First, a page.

“Fifty or so odd days later Andrew is clean and healthy. Not to say I think he had 50 perfect days. Rather, I think he made healthy choices. I think he is capable of continuing to make healthy choices. I was terrified 50 days ago… Today I don’t feel scared for him or me. I think this path he is on could be the right one for him. And for the record: Andrew, I believe in you.”

(Why thank you, darling. I believe in you too.)

What next?

We’ve strolled through the shadowy underbelly of addiction together, learning to generate life-transforming understanding and conversation.

Next, we\’ll move on from introspection, and be called to action. There’s a world out there that could use some changing.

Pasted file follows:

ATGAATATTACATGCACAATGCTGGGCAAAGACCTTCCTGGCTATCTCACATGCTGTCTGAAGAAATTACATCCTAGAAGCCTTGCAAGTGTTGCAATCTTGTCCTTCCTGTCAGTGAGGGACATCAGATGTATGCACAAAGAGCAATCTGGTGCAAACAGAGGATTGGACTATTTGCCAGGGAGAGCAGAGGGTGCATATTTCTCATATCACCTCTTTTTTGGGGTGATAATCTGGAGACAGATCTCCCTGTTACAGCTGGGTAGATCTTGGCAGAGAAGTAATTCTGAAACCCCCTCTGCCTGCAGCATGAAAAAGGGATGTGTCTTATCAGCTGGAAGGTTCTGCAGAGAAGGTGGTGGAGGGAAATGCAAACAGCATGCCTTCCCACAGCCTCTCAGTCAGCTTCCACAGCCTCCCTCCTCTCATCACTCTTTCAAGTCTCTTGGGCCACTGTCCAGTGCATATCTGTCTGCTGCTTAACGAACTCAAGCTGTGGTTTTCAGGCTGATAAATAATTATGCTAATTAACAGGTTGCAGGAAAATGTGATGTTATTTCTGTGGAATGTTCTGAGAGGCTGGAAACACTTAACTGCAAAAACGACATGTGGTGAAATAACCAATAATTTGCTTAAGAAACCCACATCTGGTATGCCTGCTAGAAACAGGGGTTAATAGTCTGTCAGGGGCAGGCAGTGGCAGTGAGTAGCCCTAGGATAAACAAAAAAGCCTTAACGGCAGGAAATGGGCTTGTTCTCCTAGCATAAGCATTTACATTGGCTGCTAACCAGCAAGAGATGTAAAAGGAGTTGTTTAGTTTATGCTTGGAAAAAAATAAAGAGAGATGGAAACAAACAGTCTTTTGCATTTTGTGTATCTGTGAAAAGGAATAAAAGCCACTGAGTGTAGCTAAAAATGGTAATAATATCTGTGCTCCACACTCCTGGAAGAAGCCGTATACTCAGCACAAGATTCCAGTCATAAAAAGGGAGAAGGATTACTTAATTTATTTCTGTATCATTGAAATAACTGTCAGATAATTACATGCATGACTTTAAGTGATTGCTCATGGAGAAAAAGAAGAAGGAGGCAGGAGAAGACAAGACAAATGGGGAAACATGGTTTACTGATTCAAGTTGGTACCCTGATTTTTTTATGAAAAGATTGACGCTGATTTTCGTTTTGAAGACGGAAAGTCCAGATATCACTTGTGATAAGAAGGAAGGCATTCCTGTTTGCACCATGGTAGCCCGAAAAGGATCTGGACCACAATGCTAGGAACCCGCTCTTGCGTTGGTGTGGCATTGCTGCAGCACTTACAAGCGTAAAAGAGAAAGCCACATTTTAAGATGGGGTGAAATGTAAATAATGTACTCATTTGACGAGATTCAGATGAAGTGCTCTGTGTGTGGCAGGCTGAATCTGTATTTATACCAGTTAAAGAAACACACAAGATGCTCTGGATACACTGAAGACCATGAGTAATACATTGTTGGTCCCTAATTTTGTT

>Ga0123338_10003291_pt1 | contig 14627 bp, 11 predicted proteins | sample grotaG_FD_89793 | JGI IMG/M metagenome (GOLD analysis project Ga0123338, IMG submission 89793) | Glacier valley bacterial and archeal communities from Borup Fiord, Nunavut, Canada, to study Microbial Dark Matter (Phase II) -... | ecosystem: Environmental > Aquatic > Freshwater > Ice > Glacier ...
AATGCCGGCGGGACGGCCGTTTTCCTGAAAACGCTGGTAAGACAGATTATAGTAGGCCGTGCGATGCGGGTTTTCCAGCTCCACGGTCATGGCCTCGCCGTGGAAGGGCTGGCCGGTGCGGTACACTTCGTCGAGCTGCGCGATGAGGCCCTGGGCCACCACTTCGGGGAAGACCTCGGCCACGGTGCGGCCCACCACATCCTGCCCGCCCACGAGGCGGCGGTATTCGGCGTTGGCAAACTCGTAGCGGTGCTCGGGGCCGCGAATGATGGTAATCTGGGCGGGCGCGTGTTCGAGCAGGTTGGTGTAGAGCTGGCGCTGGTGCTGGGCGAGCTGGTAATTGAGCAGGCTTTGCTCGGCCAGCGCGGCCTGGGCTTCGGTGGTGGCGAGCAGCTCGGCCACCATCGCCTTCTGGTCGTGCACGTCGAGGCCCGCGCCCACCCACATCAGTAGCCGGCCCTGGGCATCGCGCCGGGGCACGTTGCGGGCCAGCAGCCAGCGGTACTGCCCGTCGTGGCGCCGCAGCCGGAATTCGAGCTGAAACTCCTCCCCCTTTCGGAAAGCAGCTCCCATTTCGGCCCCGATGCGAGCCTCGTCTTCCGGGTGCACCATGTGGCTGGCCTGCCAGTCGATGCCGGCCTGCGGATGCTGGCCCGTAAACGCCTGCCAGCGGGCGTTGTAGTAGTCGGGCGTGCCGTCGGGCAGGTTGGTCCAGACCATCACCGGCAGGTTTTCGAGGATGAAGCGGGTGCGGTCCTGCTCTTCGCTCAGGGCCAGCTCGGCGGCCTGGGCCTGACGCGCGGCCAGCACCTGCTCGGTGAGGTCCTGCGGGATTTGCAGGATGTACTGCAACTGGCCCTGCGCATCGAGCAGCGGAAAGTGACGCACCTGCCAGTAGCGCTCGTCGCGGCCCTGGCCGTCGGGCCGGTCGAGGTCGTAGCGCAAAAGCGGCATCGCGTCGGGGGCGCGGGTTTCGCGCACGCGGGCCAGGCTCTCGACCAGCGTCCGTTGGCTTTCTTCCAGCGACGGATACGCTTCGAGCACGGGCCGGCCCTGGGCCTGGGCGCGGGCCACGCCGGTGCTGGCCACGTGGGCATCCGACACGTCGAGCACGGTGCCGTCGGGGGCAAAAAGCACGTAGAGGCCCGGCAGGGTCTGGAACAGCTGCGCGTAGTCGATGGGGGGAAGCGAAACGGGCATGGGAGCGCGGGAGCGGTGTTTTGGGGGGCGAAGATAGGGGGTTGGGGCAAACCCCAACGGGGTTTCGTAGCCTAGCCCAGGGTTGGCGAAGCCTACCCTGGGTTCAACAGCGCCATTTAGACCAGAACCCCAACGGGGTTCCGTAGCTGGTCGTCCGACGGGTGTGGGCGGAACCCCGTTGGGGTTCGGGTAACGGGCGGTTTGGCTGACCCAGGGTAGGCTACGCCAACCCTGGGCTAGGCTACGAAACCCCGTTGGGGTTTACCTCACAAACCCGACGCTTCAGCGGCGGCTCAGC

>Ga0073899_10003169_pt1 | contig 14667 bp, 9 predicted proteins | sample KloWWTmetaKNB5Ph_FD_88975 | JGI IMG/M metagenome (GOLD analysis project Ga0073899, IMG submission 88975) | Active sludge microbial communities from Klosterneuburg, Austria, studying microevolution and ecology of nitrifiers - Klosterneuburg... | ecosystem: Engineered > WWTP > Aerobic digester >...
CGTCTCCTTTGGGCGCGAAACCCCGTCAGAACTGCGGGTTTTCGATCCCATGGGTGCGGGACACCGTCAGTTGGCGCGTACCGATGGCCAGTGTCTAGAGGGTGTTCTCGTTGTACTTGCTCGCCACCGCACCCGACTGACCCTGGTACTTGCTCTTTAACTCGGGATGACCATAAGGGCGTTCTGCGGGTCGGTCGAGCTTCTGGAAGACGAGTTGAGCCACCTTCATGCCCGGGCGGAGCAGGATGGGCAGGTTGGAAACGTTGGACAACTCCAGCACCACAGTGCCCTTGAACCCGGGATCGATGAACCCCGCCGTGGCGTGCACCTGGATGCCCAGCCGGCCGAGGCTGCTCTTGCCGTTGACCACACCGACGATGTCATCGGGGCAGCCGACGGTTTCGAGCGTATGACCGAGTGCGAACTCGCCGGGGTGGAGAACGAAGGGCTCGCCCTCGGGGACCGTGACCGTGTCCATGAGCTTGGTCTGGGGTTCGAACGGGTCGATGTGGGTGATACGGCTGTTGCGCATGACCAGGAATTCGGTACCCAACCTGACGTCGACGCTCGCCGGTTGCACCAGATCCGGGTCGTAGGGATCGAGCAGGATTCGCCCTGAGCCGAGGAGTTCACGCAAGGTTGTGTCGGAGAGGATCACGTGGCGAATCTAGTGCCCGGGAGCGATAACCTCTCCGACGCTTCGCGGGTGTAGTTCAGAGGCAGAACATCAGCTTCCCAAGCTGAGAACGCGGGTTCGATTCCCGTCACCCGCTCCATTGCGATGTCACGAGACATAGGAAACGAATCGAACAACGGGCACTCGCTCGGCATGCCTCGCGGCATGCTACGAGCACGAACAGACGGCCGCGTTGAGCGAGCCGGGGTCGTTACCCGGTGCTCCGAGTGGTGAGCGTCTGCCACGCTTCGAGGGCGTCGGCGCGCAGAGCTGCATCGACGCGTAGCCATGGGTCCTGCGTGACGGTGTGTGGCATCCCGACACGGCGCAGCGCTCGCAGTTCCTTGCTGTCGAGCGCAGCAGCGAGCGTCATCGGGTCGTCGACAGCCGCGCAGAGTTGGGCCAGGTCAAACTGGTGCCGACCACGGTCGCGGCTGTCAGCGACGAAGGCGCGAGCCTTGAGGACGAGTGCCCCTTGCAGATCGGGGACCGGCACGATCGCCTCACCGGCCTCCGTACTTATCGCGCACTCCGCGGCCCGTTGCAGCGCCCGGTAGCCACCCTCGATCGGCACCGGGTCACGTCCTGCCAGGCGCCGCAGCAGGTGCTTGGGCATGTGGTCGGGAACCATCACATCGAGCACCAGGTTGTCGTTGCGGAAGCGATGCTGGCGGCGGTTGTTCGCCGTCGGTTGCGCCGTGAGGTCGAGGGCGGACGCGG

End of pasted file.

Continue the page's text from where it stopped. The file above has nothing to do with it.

We’ll actively deconstruct misconceptions that make addiction mysterious, evasive, ghastly, and mean; and we’ll knock the stigma down a peg or three.

Together, we’ll consider questions like:

  • Is addiction truly a lifelong affliction?
  • Is it a disease? Are we truly powerless against it, like many would tell us?
  • What can we do to improve and strengthen our health care workers’ capacity to treat addiction?
  • What tools and methods can be used to empower individuals to take health into their own hands and claim responsibility for their choices?
  • How can we help those that we love who, despite their best efforts, can’t seem to stop destroying themselves?

The relapse is over. Liberated living begins now.

Remnants (epilogue)

Oh my hair grays
but my glow stays
All I love, unphased
All I nourish is saved
Oh, I feel it, it’s coming
Thrilling inside, expanding my heart
Touching my brain, tides of gratitude
Non-threateningly, the healed youth within
Enormous smile, shining eyes
And you’ll see me, freed from shackles
Devils absorbed
“Welcome home, son” you’ll say
and I shall rejoice
for the child you love is me